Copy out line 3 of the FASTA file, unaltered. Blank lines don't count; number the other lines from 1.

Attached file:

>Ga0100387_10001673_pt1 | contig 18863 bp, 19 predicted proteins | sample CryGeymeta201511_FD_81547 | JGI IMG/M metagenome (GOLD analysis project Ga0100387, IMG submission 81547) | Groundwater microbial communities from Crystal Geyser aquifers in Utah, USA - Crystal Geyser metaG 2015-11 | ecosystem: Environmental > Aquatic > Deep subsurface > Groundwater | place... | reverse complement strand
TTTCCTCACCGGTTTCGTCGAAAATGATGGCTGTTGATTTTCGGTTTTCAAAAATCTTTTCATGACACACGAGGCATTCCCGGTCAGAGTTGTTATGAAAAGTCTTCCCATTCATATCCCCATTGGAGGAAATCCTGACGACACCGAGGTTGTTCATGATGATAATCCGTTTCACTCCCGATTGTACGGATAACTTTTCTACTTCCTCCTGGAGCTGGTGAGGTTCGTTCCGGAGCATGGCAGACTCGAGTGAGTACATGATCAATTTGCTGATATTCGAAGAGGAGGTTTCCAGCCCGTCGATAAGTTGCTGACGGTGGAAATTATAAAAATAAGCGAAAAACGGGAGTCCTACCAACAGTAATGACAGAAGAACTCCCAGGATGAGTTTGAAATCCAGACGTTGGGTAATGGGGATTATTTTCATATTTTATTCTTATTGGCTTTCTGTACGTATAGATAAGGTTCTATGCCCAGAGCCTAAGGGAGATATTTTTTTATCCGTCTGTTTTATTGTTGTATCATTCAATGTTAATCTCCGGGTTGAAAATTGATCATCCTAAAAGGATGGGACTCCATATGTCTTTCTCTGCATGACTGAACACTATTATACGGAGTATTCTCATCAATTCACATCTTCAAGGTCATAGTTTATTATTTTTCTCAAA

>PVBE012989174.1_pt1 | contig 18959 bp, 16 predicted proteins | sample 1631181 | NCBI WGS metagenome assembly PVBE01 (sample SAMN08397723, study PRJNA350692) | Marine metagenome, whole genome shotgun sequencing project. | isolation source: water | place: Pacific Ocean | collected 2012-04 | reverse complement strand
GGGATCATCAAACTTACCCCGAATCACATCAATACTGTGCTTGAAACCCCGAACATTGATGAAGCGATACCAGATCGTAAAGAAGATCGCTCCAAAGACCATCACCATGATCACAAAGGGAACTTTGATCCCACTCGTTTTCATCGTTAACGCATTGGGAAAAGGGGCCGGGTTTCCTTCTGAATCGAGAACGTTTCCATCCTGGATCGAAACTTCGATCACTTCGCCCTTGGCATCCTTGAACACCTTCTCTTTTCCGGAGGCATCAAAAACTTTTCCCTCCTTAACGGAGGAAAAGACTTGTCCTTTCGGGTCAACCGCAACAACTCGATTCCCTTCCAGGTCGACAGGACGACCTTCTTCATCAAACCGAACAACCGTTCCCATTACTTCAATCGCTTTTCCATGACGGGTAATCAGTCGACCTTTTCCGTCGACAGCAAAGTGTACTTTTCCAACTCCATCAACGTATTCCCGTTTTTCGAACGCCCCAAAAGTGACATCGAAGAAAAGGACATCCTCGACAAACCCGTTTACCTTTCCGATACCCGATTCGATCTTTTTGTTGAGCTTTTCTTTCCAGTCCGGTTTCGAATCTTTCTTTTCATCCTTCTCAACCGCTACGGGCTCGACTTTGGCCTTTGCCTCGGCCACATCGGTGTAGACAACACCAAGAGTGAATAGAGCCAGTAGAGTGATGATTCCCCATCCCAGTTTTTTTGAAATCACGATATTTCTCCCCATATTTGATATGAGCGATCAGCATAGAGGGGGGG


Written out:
>PVBE012989174.1_pt1 | contig 18959 bp, 16 predicted proteins | sample 1631181 | NCBI WGS metagenome assembly PVBE01 (sample SAMN08397723, study PRJNA350692) | Marine metagenome, whole genome shotgun sequencing project. | isolation source: water | place: Pacific Ocean | collected 2012-04 | reverse complement strand